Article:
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5th - 26th November

'Visual Textures' is  an exhibition of paintings by Steven Evans and ceramics by Anna Hale, both artists are inspired by the perceived surface quality of a work of art. It is an element of two-dimensional and three-dimensional designs and is distinguished by its perceived visual and Physical properties. The use of texture, along with other elements of design, can convey a variety of messages and emotions.’



I was always sketching when I was a child, from primary school, through art college where I studied Illustration and Design, and that is where the painting first started, but after leaving Art College I pursued a career in retail. Having then left retail after 25 years, I went back to Art College and studied more about the process and thought on how other artists painted. This helped me to develop my work with more enthusiasm and energy.

I have lived in Port Talbot all my life and everywhere you look there is always something there to inspire me to paint, hills and trees, the steelworks, old decaying parts of Port Talbot and its surroundings, and of course Aberafan Beach with the most amazing sunsets, inspiration everywhere, what town has all of these on their doorstep.

Over the past few years, I have grown more as an artist in producing my own work that inspires me, experimenting, developing, improving and by changing the way I paint that made me more relaxed and content with how I produce a picture. Before this I was always working on commissions of family portraits, and pet portraits that was not fulfilling or inspiring.

Through observation I use different mediums to create different textures and form, also using deeper colours and strong light to enhance my work, as shown in several paintings depicting foliage, rocks and form to give the viewer a sense of being there in the moment with me.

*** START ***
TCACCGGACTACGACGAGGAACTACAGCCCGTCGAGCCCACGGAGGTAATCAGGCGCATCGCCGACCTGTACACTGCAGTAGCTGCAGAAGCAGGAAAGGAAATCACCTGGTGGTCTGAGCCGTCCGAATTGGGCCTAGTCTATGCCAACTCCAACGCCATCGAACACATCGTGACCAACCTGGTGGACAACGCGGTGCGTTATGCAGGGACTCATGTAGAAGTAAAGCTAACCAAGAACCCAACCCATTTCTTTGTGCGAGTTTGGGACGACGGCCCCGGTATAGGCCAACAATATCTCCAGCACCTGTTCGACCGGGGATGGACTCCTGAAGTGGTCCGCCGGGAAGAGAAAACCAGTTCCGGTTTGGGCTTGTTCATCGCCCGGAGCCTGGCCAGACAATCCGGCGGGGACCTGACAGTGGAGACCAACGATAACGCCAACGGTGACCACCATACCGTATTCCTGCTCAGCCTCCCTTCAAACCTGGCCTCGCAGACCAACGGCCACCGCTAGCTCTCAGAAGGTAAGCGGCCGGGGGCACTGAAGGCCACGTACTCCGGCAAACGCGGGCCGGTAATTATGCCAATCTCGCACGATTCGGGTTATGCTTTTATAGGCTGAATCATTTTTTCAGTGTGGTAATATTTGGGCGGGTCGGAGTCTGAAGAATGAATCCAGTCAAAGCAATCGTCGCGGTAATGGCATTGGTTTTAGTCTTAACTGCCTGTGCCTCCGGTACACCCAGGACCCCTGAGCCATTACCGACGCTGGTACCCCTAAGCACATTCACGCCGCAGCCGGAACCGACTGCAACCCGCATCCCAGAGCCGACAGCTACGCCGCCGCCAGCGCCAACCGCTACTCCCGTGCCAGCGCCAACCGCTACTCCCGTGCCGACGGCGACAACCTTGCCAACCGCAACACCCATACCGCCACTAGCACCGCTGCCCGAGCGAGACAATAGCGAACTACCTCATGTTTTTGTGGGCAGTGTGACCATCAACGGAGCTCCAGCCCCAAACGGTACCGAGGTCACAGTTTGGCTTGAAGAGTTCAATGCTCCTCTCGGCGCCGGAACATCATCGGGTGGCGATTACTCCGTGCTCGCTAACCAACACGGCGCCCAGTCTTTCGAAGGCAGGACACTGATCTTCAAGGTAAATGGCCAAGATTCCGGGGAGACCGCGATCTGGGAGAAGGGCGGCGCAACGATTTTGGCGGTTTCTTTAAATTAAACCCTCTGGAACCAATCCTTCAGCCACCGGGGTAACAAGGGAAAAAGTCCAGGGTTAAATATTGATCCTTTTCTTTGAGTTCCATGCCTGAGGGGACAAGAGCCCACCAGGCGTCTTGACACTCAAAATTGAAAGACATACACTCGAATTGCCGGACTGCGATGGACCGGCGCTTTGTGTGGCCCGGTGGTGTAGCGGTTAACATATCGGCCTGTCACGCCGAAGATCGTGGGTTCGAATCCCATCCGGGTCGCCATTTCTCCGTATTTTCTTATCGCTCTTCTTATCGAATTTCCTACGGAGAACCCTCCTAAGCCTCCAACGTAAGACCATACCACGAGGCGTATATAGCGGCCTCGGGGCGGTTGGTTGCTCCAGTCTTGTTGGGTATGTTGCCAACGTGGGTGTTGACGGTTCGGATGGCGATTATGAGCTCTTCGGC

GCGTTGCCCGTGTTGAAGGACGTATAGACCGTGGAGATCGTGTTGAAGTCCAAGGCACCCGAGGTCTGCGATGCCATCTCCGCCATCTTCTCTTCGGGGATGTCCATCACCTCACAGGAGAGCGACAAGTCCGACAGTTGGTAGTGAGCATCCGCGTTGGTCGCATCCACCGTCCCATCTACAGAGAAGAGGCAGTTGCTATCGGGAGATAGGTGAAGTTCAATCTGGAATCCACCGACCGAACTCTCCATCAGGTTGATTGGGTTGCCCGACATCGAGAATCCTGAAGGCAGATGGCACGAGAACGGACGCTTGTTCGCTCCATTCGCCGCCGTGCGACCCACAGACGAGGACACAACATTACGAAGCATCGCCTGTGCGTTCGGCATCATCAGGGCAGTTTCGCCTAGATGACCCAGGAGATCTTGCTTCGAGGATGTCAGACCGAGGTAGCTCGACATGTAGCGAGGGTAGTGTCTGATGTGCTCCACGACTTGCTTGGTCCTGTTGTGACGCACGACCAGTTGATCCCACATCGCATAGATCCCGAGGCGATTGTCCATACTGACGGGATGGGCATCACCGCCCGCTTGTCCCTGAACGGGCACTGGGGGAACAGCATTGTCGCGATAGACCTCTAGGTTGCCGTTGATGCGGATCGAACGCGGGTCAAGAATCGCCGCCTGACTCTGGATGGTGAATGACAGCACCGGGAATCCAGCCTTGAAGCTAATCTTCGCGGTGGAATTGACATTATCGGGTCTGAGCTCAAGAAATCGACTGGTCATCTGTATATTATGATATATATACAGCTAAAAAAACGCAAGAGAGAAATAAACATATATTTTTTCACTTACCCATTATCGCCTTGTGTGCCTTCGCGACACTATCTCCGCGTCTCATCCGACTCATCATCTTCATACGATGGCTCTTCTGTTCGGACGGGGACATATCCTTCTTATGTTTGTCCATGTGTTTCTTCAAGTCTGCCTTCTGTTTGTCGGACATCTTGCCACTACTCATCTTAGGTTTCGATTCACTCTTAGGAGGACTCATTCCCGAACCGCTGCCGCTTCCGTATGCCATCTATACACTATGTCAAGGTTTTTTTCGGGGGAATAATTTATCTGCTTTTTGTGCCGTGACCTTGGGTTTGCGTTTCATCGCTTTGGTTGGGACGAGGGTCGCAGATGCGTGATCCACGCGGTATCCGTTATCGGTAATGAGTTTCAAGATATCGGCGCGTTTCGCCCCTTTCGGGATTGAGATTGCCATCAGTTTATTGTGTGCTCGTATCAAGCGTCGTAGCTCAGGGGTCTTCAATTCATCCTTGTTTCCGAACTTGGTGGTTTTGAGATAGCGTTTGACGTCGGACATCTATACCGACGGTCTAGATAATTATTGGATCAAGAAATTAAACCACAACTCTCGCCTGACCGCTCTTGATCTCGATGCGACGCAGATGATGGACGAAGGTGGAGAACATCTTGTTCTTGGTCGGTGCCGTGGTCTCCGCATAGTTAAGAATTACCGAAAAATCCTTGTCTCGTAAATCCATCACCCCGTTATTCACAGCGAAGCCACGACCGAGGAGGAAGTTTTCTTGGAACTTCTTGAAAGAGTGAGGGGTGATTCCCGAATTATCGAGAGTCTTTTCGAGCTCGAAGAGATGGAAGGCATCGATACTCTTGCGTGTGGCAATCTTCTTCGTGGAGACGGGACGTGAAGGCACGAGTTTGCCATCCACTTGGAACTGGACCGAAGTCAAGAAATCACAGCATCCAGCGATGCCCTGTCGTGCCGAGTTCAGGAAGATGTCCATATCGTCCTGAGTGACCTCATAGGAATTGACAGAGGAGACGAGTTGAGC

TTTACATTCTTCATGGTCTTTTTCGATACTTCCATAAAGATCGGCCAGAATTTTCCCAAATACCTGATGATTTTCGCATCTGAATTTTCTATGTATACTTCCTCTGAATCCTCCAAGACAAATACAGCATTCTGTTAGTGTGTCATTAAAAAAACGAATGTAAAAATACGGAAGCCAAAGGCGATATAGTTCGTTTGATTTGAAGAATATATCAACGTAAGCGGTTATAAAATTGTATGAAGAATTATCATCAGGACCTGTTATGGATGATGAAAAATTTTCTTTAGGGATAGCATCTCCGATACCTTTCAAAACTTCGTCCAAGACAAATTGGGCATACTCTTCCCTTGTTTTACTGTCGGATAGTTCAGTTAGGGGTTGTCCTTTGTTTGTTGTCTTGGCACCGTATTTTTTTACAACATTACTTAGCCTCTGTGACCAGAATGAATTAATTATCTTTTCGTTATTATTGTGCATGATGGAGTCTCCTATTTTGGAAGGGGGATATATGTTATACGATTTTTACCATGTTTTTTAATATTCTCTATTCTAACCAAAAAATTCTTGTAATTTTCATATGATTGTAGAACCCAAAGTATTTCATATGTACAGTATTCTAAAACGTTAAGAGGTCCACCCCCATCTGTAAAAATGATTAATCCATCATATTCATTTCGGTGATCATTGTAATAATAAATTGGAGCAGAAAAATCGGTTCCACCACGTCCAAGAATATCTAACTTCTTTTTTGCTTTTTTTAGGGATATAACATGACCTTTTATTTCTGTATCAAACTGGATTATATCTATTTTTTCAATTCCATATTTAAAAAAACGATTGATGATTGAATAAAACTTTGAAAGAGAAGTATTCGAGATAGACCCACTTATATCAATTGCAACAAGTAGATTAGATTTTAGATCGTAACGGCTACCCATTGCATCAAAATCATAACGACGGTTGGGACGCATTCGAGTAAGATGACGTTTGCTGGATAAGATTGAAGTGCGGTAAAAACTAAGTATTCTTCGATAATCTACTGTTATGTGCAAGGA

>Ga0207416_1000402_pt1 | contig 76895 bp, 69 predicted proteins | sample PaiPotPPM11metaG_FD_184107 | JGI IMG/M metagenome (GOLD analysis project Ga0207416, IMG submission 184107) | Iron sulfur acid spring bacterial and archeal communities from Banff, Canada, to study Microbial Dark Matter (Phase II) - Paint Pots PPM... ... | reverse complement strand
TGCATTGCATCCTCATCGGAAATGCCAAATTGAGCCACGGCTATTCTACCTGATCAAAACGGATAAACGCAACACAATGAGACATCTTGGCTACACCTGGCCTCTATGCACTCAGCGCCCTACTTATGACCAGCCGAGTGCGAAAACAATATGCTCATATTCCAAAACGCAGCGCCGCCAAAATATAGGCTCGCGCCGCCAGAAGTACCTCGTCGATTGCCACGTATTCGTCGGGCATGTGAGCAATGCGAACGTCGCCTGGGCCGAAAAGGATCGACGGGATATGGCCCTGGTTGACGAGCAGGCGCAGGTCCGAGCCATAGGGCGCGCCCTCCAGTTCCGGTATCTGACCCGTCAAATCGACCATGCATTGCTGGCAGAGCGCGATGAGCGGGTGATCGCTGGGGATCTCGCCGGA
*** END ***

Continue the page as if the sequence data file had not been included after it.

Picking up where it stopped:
I like to push and test myself when painting especially with  subjects like clouds and flowing water that are always moving, changing shape and colour so quickly, which can be a challenge to capture and predict but exciting to paint, this is where I lose myself in the moment and everything else is non-existent except for the canvas, the paint the subject and my imagination, and of course, good music playing in the background to give me tempo and rhythm with my brushes.


I am a local pottery artist who is influenced by the world around me. Many of my pots start from photos taken whilst walking my dog and then sketched and translated into clay. The images may be from rock surfaces, the same place in different seasons, places or events of special interest or news stories.

My pieces are slab built and the images are added using different textures from found objects or lace and embroidery, that have been handed down from generations, drawn or relief added, this adds depth to the vase. Depending upon the vase it may stand tall or squished to add movement. I enjoy making in this freedom way- having an idea but letting the clay influence the make, allowing the work to stand on its own.

The pieces are then fired in an electric kiln to 1000 degrees c and ready for glaze. Glaze is added to highlight the texture and pattern and makes the pieces nice and shiny, after another firing to 1100-degree c.

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